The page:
Lisa Abramowicz is a Bloomberg Gadfly columnist covering the debt markets. She has written about debt markets for Bloomberg News since 2010.

Sinkholes are popping up in the credit market.

Specific junk bonds are simply plummeting in value on little trading. For example, nothing all that obvious triggered a plunge in Syniverse Holdings, whose bonds fell to 39 cents on the dollar Monday, from 84.25 cents less than a month earlier. Debt of Intelsat, United States Steel, SandRidge Energy and Ultra Petroleum all lost about 30 percent last month.

Sharp Drop-Off
Prices on $475 million of Syniverse Holdings bonds have plunged.
Source: Finra's Trace bond-pricing data, Bloomberg

Yet looking broadly, there isn’t a financial crisis in developed markets. U.S. stocks are still eking out gains. Companies are still issuing bonds.

So why the precipitous drops without warning?

The explanation is that asset managers are being forced to exit their riskiest positions, either because of withdrawals or to placate increasingly nervous investors, and they’re finding no buyers on the other side. When these fund managers finally get an offer to shed their unwanted holdings, they’re just taking it, even if it means taking a huge loss.

At a certain point, big hedge funds might be expected step in to buy with yields soaring past 20 percent on average for distressed U.S. bonds. These funds were supposed to be the buyer of last resort now that big bank trading desks have less capital to deploy opportunistically. 

Punctured Prices
The lowest-rated bonds have been slumping.
Source: BofA Merrill Lynch CCC & Lower US High Yield Index

But some hedge funds may instead be fueling the pain at this point. 

Strategies focused on distressed assets and restructurings lost 5.4 percent on average in the three months ended Sept. 30, according to Chicago-based Hedge Fund Research. Funds often have certain redemption notice periods of one to three months, meaning that managers would have until the end of the year to liquidate some holdings in the face of withdrawals announced at the end of that quarter.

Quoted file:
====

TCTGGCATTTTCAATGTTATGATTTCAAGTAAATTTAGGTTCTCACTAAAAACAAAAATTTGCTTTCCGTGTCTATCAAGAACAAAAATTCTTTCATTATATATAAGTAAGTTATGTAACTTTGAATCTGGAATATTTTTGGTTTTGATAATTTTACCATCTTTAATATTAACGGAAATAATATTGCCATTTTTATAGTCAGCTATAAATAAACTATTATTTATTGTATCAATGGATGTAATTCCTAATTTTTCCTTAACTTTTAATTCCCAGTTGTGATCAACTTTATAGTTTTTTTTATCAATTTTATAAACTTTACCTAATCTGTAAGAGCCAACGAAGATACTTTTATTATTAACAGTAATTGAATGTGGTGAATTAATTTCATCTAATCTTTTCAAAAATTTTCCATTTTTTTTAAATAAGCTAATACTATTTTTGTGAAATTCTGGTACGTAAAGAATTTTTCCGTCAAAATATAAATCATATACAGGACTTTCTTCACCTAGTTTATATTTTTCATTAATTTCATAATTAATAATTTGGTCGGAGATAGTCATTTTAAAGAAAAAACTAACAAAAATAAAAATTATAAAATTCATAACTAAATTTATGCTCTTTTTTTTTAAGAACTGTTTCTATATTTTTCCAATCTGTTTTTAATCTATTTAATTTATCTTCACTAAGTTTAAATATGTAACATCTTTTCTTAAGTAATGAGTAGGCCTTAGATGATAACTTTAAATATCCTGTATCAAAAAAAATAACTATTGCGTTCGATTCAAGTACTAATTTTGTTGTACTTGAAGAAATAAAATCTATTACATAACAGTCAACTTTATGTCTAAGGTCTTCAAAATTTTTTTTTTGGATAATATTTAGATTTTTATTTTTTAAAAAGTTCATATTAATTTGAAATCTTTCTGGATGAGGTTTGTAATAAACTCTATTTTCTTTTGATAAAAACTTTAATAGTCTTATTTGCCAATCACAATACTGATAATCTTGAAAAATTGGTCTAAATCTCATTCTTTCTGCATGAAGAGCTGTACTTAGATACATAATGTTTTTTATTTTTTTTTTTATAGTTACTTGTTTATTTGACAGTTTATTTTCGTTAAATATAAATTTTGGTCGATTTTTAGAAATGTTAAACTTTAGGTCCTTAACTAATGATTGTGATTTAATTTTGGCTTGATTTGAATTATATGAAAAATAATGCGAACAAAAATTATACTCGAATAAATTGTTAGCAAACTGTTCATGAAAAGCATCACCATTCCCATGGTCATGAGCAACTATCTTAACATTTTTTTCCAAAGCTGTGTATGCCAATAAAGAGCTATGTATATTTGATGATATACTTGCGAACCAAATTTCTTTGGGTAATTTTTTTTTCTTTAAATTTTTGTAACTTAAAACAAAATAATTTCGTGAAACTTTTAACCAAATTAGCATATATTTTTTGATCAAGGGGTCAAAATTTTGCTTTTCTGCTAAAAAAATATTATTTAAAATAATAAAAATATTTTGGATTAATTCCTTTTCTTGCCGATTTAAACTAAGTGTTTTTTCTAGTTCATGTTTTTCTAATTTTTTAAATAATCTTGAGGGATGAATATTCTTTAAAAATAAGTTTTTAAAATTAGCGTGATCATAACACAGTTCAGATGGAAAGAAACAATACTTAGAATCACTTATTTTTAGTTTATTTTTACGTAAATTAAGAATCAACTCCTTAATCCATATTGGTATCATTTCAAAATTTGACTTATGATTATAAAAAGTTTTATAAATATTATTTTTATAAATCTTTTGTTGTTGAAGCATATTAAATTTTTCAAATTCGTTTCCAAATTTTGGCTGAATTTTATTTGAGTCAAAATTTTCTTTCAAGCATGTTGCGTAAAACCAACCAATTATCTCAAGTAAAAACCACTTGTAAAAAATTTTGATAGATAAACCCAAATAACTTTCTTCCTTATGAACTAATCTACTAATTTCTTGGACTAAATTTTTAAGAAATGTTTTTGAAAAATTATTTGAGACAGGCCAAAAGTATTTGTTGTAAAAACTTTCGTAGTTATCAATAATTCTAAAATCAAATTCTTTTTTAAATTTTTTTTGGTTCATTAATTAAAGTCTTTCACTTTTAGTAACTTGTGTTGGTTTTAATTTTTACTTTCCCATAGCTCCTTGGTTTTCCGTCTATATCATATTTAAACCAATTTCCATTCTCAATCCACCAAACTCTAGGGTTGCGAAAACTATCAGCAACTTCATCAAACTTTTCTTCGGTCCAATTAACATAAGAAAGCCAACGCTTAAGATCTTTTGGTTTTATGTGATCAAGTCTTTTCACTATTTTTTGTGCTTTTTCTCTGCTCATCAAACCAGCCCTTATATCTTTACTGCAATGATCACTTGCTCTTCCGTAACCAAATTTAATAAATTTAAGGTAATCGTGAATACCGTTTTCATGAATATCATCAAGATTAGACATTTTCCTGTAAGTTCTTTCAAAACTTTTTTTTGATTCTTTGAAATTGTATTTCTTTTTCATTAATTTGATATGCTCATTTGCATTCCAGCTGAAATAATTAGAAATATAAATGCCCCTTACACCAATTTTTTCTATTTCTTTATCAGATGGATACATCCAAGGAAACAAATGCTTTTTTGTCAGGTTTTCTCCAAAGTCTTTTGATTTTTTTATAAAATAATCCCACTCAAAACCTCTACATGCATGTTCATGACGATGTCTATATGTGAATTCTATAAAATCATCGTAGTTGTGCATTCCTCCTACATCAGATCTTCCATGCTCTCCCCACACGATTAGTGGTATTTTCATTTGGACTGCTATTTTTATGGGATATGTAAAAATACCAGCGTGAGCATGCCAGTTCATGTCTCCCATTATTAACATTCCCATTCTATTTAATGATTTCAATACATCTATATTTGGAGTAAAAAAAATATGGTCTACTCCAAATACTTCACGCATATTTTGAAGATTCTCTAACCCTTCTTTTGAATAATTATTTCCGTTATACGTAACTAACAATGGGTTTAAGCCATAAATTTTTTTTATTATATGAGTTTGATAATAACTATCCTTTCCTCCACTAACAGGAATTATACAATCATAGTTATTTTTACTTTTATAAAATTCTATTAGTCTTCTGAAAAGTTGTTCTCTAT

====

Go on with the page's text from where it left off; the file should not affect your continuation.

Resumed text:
Hedge funds in general posted their weakest third-quarter inflows in six years, and these funds are poised to have outflows in the fourth quarter, according to Katherine Burton and Saijel Kishan of Bloomberg News.

So many funds just aren’t in a position to jump on potential opportunities, even if prices are starting to look almost silly in some cases. And those with cash on hand aren’t pouncing on low-price bonds just yet because they are waiting for a deeper bottom.

More than likely some of these troubled bonds are going to rebound, providing big gains to those with the stomach to hang on or dive in. That may take a while though. In the near term, however, plenty of investors are content to sit on their hands as the terrain grows shakier around them.

This column does not necessarily reflect the opinion of Bloomberg LP and its owners.

To contact the author of this story:
Lisa Abramowicz in New York at

To contact the editor responsible for this story:
Daniel Niemi at